One of the benefits of moving is finding buried treasure. Nobody in their right mind enjoys the laborious process of packing, cleaning, and carting boxes, so I’ll take a silver lining wherever I can get one. This time around—my fifth Chicago apartment in three years—I stumbled across a few forgotten gems. In the bottom what I like to call my Second Hamper, the contents of which hadn’t been laundered in probably 10 months, I found this Madewell Indigo Ink Sweatshirt that I’d scored on super sale a couple years ago. Chaching! It was like shopping in my own (dirty) closet.
When it came time to pack up my sewing supplies, I discovered a few cheap-o patterns I’d bought during one of JoAnn’s pattern sales when I first started sewing. At first glance, these patterns seemed pretty dull: a boring tote, some simple A-line dresses—nothing to write home about. And then I found McCall’s M6654, an easy-level pattern designed for knits.
I know, it looks kind of boring. But I’ve been looking to add another skirt to my winter wardrobe, and this run-of-the-mill piece fit the bill just fine. The pattern offers semi-fitted and loose-fitting elastic-waist skirts in seven lengths, from mini to maxi. I went with the semi-fitted view and cut out a size 14 (28″ waist; 38″ hip) at length B. Luckily, I had everything I needed already in my stash: just enough french terry leftover from Marc’s Strathcona tee, and some leftover 2″ elastic from my Hudson pants, substituted for the 1″ elastic called for in the pattern.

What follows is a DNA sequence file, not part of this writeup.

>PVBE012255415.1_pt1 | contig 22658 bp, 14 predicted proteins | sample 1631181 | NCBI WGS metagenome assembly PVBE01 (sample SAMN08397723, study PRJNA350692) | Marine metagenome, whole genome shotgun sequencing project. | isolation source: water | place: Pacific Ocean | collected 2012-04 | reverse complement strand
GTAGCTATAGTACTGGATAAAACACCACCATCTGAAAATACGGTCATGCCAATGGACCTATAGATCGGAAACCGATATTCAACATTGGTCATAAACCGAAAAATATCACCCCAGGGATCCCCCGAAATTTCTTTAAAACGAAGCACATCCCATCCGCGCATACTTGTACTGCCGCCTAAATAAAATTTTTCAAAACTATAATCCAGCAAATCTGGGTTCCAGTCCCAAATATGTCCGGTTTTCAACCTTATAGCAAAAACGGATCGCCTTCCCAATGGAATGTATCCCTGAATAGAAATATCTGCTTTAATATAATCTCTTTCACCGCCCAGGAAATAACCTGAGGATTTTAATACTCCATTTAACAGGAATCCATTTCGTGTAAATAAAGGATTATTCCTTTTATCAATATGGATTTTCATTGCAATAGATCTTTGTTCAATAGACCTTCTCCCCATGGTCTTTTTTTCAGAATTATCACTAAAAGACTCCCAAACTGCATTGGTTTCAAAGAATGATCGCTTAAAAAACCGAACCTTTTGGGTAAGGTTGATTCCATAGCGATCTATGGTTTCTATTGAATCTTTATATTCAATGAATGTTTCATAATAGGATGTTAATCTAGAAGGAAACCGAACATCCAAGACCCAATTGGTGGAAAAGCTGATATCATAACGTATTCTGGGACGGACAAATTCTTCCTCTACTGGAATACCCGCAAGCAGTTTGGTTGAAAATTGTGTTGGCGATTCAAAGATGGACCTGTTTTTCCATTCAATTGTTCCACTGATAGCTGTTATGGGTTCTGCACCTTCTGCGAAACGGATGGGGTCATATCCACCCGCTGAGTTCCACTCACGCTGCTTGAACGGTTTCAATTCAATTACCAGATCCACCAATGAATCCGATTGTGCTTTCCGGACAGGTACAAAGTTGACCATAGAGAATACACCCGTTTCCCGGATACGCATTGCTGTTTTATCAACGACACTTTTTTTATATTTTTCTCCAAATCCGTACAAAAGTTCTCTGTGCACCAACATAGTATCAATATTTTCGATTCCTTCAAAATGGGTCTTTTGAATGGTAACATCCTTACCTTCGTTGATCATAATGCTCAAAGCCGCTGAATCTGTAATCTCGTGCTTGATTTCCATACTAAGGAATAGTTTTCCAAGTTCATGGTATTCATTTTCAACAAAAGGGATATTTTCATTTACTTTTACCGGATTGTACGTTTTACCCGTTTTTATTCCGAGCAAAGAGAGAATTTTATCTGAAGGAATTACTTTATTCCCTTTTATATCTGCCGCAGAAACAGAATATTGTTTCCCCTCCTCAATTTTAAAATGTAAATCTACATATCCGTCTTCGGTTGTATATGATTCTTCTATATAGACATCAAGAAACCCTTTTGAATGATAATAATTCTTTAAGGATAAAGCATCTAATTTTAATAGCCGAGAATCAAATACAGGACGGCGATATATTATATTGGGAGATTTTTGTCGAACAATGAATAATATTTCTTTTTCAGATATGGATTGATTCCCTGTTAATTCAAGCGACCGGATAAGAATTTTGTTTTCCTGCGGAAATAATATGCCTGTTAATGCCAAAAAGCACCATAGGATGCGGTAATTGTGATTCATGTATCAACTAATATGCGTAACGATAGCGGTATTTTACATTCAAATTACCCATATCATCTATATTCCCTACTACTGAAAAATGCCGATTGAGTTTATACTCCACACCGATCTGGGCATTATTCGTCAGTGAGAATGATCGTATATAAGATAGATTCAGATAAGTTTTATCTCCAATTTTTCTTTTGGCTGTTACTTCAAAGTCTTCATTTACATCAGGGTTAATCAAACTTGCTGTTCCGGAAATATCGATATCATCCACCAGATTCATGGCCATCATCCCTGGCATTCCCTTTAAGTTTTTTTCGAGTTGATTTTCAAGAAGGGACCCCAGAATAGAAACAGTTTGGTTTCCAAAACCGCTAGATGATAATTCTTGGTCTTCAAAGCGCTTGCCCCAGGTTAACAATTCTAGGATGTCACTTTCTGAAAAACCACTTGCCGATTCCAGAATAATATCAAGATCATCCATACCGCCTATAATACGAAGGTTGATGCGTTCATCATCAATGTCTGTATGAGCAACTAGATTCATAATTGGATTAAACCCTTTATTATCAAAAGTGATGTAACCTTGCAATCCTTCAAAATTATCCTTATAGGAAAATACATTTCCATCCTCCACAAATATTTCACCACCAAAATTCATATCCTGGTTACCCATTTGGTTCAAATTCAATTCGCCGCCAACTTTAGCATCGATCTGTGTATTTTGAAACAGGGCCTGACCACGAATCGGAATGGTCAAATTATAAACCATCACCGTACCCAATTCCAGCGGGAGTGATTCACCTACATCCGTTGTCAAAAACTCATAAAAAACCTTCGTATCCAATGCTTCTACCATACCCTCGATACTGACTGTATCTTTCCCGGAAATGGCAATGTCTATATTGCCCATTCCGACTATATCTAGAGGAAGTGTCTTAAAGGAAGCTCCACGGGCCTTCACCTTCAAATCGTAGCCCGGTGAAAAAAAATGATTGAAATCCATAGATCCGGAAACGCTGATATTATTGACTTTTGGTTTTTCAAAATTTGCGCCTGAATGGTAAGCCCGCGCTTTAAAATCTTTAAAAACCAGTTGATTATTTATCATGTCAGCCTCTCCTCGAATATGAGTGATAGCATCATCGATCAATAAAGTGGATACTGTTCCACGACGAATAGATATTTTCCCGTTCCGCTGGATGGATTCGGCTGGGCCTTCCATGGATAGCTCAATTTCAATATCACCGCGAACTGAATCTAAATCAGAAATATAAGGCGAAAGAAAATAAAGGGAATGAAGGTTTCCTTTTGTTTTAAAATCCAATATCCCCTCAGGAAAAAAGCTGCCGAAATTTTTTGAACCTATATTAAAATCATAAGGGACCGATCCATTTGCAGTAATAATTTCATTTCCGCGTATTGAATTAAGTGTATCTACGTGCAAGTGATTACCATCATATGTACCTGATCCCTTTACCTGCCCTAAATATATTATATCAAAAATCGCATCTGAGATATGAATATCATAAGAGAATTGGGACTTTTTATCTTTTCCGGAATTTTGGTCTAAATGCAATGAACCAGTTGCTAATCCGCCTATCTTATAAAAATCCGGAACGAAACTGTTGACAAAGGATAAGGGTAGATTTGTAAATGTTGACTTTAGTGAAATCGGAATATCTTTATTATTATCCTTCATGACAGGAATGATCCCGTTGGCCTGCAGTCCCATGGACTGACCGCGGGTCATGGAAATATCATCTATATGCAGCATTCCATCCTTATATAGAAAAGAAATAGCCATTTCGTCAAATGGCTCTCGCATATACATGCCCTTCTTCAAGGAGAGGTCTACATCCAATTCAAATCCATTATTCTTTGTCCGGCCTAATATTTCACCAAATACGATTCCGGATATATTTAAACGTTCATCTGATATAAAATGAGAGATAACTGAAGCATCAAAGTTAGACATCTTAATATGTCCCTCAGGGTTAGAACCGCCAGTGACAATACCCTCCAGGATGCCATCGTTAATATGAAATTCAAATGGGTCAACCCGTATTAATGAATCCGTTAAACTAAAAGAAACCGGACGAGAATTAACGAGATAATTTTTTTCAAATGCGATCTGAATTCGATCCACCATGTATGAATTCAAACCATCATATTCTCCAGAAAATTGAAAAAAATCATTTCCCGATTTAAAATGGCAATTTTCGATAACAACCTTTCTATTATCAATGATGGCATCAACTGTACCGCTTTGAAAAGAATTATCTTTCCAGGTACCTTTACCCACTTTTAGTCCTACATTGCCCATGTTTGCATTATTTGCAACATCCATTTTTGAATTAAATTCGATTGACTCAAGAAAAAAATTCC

This was one of the easier projects I’ve sewn in awhile, and that’s saying something since I’ve been whipping up relatively easy garments all year. I used a ballpoint needle coupled with a stretch stitch for the seams and a twin needle for the hem. The fabric is pooling a bit under the waistband, which means I probably could’ve gone one size smaller, especially considering the decent amount of stretch in my fabric. That said, the skirt was incredibly comfortable even after furniture shopping all day, including a multi-hour IKEA trip.
Since I sometimes have trouble deciding how to wear a simple knit skirt, I figured it might be helpful to show two different ways to style one.
The majority of the time, I’ll be dressing this skirt down, as I work in a very laid-back office and generally dress for comfort. Here, I paired the skirt with a tent-style long-sleeve top from Una Mae’s in Chicago. It’s got an interesting, flowing shape that skims the body and doesn’t compete with the semi-fitted cut of the skirt. Add some tights (a colorful pair would be cute) and a pair of casual boots, and this’ll take me anywhere from weekend shopping to the office to a dive bar.
Look #2 skews dressier. The elastic-waist design makes this skirt a good candidate to pair with an airy blouse. I tucked in a semi-sheer printed blouse and threw on a wide elastic belt for a little extra polish. Simple black tights and monochromatic suede booties with a chunky heel complete the outfit. I could see wearing this to work in a business casual environment, or out to a restaurant with two or more dollar $igns on Yelp.
How do you style a knit skirt?
One thought on “Two Ways to Wear a Knit Skirt”
I will be sure to show this article to my wife, as she likes to wear knit skirts. I agree that knitwear skirts are beneficial to wear, as they prove a simple comfort that many other articles of clothing do not provide. I will be sure that my wife knows about the ways to wear a knit skirt.